Desperate times call for desperate measures. Especially when it comes to turkey. In our collective quest to find an antidote to the dry birds of Thanksgivings past, most of us have tried—at least once—a number of unconventional cooking techniques. Draping butter-soaked cheesecloth over the breast, for example. Or awkwardly flipping the bird from back to front and front to back as if it were a restless sleeper in the oven. Roasting the turkey in a buttered paper grocery bag. Even sizzling it in a deep fat fryer.
Well, take your quest no further. A combination of two techniques—brining and smoke-roasting—will produce the tender, succulent bird of your dreams.
Brining: If you remember your college chemistry, brining involves such phenomena as osmotic pressure and semipermeable membranes. (Sorry, I don’t either.) In layman’s terms, a brine relaxes the tightly coiled proteins in the meat muscles (think of a Slinky or an old-fashioned telephone cord), which then fosters the absorption of liquid, salt, and any other flavors you’ve added to the brine. The bird will be noticeably moister, more tender, and more flavorful than a bird that has not been brined. Even if slightly overcooked. (Not that you’d do that.)
As for smoke-roasting, there are at least five advantages to barbecuing your turkey:
The first step is to brine the bird for at least 8 hours, and up to 24.
The next step is to fire up your outdoor cooker. You have numerous options here: kettle grills; offset barrel smokers; upright water smokers; pellet smokers, such as Traeger; even kamado cookers, like the Big Green Egg. If you own a simple charcoal kettle grill, you can smoke a magnificent turkey. Gas grills, unfortunately, do not work well for smoking. Because of the way they’re vented, it’s hard to secure a pronounced smoke flavor—even on a gas grill with a smoker box and dedicated burner. If you want to enjoy a real smoked turkey, invest in charcoal and wood chips.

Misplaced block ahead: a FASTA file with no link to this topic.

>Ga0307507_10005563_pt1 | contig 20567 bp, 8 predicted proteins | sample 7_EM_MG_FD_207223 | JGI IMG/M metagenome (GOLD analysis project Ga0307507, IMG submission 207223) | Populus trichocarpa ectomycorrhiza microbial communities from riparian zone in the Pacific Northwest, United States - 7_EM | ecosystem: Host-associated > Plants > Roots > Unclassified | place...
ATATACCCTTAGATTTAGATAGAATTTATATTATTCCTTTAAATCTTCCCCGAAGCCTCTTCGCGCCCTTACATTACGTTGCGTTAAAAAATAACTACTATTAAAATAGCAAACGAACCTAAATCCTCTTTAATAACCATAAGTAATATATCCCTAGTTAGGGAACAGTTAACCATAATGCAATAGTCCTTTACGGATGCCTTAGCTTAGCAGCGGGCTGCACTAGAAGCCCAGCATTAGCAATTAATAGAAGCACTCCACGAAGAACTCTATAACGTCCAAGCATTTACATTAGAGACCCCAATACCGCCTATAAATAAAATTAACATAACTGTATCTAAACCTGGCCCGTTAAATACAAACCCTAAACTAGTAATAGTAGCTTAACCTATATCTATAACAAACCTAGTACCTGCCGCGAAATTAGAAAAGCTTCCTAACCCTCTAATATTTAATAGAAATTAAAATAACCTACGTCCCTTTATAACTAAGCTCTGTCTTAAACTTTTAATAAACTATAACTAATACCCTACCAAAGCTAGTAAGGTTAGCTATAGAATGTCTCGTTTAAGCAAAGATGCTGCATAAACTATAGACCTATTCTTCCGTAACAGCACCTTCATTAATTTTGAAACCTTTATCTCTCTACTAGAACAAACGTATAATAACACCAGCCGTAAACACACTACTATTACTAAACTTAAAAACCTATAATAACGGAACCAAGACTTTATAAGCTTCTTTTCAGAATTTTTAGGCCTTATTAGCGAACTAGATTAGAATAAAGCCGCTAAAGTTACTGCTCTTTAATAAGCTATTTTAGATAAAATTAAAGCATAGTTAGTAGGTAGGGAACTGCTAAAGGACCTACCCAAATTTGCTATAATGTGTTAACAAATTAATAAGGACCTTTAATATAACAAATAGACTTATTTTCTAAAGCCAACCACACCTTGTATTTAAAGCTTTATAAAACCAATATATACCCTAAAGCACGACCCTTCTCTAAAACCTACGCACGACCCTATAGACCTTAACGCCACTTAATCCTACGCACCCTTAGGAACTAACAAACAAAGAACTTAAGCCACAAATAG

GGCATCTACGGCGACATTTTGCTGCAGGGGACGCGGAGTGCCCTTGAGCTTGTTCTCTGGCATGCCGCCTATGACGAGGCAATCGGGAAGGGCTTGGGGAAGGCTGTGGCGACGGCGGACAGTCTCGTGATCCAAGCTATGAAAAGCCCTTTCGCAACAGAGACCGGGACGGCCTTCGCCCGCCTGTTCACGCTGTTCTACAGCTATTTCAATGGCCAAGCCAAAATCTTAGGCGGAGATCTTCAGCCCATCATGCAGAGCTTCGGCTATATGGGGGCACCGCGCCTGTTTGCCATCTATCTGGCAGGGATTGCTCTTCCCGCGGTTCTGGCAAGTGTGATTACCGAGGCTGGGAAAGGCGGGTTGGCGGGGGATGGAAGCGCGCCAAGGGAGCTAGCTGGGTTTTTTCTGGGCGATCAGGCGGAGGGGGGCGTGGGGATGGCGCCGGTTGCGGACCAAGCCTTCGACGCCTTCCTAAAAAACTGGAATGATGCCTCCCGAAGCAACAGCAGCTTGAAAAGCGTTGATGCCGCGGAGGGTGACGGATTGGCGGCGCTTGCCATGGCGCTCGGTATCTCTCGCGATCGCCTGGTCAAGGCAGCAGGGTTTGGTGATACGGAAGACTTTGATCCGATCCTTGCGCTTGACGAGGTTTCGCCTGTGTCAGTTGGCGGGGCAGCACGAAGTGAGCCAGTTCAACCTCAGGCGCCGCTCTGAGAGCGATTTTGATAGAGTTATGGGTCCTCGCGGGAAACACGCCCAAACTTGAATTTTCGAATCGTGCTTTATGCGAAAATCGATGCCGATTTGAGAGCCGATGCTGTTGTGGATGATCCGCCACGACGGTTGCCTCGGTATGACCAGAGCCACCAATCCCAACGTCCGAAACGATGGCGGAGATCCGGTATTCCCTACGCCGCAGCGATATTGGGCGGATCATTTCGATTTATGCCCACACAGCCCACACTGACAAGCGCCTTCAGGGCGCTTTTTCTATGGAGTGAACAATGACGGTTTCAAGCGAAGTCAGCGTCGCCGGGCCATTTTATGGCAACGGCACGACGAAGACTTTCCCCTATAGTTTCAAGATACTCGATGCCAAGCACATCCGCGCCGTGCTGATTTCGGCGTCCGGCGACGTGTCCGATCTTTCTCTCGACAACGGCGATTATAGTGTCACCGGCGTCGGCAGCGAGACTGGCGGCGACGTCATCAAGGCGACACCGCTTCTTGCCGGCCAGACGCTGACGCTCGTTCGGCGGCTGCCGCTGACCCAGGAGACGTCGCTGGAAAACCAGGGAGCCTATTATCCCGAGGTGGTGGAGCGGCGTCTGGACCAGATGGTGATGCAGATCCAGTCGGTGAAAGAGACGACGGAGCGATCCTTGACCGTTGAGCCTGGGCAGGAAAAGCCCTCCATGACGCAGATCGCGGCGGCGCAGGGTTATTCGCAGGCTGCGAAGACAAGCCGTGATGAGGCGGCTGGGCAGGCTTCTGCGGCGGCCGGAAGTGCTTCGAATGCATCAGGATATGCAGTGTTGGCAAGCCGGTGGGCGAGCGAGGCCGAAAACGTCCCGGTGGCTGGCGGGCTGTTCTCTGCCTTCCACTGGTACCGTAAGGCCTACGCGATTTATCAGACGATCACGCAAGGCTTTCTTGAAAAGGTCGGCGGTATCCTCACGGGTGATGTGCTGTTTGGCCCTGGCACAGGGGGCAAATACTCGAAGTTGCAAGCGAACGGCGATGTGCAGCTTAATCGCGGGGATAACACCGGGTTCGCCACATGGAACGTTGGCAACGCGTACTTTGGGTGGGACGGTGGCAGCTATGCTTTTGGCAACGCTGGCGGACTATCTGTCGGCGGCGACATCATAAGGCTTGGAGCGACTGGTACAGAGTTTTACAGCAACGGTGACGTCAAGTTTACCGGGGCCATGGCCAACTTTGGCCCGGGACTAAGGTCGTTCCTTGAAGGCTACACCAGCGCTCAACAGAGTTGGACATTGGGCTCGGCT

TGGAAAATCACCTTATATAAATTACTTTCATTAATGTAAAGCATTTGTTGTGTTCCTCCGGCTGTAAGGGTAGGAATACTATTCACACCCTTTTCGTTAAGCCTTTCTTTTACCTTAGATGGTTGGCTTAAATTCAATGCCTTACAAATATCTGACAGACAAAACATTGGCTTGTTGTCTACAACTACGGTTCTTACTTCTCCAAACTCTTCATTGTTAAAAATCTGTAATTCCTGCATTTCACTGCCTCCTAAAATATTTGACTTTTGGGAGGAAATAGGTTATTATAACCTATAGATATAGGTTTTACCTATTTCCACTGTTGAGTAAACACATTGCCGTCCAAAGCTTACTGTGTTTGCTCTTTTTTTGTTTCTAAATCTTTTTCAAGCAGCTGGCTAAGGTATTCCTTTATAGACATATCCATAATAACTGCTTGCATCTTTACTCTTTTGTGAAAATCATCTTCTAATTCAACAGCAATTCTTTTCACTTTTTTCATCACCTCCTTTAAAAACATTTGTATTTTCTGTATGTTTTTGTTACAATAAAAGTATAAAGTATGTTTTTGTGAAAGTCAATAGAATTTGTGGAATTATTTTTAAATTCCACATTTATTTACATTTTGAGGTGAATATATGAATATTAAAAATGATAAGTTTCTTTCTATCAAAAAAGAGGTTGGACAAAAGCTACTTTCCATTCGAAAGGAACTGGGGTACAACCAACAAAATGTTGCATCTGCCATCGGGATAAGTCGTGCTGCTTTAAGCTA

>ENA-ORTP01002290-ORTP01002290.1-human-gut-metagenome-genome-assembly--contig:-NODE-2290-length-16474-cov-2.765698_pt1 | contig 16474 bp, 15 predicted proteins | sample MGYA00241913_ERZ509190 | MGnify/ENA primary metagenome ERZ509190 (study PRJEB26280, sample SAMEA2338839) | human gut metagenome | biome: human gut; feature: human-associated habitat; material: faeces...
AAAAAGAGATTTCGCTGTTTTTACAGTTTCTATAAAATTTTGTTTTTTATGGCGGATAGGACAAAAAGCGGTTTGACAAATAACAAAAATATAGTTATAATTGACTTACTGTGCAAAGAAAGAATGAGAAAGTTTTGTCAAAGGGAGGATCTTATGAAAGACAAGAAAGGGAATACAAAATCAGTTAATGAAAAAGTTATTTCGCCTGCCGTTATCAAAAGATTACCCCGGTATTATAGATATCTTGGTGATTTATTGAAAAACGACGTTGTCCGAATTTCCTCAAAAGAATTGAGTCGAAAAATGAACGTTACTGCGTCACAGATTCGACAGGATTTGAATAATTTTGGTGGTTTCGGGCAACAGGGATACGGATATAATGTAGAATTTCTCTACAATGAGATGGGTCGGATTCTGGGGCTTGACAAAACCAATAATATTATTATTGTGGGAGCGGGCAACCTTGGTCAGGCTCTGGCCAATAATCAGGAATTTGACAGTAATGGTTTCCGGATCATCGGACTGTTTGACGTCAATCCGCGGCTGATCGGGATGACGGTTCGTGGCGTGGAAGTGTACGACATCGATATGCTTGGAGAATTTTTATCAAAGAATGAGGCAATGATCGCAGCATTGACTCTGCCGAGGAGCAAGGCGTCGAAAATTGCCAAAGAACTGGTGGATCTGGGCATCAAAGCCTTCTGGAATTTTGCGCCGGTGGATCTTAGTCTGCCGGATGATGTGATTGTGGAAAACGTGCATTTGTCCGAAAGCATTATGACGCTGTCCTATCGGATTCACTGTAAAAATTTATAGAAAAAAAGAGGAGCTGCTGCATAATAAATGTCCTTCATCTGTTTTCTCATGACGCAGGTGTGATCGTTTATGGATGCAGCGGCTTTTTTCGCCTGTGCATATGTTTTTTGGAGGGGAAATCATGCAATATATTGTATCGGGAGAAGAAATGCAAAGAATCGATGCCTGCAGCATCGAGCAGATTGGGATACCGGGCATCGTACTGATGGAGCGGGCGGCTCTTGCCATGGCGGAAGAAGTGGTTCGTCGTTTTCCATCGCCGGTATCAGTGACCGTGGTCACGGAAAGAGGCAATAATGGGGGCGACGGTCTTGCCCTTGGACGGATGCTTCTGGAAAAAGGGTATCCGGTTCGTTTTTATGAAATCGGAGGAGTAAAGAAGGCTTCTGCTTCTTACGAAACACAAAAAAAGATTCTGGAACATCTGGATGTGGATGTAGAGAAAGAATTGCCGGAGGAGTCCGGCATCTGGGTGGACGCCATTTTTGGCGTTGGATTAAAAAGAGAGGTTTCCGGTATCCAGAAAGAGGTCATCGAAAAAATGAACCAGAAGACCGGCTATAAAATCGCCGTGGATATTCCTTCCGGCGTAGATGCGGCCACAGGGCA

Finally, there’s the technique—a method I have come to call smoke-roasting. It’s similar to indirect-grilling in that both are done next to (or between) the heat sources at a moderate temperature (325 to 350 degrees). What makes it smoke-roasting is the addition of soaked hickory or other hardwood chips to the coals.
Don’t confuse smoke-roasting with traditional smoking. The latter refers to a process whereby the bird is cooked “low and slow”—at a low temperature (200 to 250 degrees) for a long period (4 to 6 hours or more, depending on the size of the turkey). This is the method practiced by competition barbecuers and it gives you a bird with remarkable flavor and tenderness. The bad news is that it produces rubbery, nearly inedible skin, as the cooking temperature isn’t high enough to render the fat.
The main advantage of smoke-roasting is that it gives you both a smoky flavor and crisp skin. To this add minimal effort: All you need to do is replenish the coals and wood chips every hour. That’s about all there is to it.
Try these additional tips for your best Thanksgiving ever:
Test your skills with my Bourbon- and Maple-Brined Smoke-Roasted Turkey this Thanksgiving.